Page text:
The box 30 is assumed to output a target key position rx and a target key velocity rv. The target key position rx and target key velocity rv are respectively supplied to the subtractors 31 and 32, and a value of the current key position yx, which have been already subjected to the normalization at the box 38, and a value of the current key velocity yv, which is determined on the basis of the normalized current key positions, are respectively subtracted from the value of the target key position rx and the value of the target key velocity rv through the subtractors 31 and 32. The positional deviation ex and velocity deviation ev are respectively supplied from the subtractors 31 and 32 to the amplifiers 34 and 35, and are multiplied by the position gain kx and velocity gain kv through the multiplication in the amplifiers 34 and 35. Although the velocity gain kv is constant, the position gain kx is varied together with the target key position rx.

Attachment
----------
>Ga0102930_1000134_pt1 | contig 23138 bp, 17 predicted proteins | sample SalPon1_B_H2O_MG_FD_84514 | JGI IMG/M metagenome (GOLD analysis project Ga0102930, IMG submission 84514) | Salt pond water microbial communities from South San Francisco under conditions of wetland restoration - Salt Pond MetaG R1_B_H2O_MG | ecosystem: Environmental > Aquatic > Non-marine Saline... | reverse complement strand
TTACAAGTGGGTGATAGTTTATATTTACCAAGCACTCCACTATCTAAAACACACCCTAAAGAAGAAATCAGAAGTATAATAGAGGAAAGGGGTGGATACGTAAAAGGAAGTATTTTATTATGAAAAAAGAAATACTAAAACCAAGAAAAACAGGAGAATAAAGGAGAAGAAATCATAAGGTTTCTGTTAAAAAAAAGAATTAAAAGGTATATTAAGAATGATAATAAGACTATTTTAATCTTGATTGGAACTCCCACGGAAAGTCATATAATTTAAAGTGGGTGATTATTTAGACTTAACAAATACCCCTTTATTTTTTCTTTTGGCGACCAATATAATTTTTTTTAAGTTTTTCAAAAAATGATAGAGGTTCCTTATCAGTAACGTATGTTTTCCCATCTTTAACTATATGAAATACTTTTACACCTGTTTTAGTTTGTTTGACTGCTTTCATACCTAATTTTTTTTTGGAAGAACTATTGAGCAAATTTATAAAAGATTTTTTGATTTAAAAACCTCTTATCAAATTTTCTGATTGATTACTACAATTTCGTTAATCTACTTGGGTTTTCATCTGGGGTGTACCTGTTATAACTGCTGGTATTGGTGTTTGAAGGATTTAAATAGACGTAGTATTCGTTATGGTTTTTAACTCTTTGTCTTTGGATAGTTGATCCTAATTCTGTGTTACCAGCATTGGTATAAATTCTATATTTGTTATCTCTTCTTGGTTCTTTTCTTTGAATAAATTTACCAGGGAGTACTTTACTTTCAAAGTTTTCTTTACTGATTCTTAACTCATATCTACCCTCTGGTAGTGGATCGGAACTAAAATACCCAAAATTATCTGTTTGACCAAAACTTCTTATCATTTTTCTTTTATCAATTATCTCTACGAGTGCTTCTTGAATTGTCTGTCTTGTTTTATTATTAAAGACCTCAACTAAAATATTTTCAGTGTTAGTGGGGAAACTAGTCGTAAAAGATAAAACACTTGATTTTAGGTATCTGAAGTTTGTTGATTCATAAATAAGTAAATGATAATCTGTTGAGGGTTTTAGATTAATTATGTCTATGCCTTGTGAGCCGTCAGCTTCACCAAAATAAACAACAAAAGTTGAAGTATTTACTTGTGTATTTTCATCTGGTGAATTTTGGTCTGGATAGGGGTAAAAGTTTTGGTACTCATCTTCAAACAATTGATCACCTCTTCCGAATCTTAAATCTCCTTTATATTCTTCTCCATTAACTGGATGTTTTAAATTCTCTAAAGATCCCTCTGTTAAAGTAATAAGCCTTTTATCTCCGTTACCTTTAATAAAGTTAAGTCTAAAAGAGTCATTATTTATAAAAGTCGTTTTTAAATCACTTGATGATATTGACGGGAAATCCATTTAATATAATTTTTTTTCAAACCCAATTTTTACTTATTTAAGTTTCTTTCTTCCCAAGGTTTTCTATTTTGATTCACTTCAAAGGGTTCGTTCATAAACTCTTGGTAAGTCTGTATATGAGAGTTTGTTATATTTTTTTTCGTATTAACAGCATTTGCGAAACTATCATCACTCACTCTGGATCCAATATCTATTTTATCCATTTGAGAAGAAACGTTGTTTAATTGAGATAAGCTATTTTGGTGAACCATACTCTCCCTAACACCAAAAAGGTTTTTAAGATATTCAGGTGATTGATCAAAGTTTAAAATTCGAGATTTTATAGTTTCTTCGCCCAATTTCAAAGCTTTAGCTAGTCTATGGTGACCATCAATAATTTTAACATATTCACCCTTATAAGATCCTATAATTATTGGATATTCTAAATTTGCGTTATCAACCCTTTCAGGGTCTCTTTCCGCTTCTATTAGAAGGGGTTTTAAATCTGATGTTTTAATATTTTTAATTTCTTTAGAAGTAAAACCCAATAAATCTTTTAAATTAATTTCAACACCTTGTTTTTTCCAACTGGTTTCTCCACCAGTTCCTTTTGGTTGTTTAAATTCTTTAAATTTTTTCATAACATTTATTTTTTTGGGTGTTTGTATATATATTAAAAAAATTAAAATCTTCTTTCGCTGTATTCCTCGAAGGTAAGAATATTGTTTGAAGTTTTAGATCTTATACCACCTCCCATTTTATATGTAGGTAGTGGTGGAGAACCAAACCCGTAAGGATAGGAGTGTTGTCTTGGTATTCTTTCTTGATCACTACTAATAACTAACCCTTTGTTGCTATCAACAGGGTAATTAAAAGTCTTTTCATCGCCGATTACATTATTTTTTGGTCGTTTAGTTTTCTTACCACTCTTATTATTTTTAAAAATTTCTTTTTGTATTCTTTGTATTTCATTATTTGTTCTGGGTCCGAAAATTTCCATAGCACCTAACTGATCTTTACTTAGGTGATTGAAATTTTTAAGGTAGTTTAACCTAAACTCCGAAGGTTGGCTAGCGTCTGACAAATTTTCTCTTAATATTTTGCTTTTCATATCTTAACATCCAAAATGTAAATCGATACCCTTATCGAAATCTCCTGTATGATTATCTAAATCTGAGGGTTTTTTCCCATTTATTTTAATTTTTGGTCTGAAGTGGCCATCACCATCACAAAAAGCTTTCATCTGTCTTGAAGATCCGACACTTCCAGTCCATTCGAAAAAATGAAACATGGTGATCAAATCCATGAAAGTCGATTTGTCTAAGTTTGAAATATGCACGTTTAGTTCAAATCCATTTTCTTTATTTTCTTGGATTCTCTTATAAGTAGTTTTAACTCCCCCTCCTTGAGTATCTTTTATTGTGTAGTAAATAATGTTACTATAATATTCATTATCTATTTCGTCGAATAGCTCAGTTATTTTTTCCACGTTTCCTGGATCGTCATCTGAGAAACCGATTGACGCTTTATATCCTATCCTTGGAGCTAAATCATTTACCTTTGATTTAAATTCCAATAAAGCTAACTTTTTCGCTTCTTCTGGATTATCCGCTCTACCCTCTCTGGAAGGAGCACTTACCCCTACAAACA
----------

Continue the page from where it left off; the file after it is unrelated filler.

In detail, the target key position rx is concurrently supplied to the subtractor 31 and gain calculator 33. As described hereinbefore, the values of position gain kx are tabled in the read only memory 21. In the gain table, the values of position gain kx are correlated with the values of the target key position rx. When the target key position rx reaches the gain calculator 33, the gain calculator 33 accesses the gain table, and reads out the appropriate value of the position gain kx from the gain table.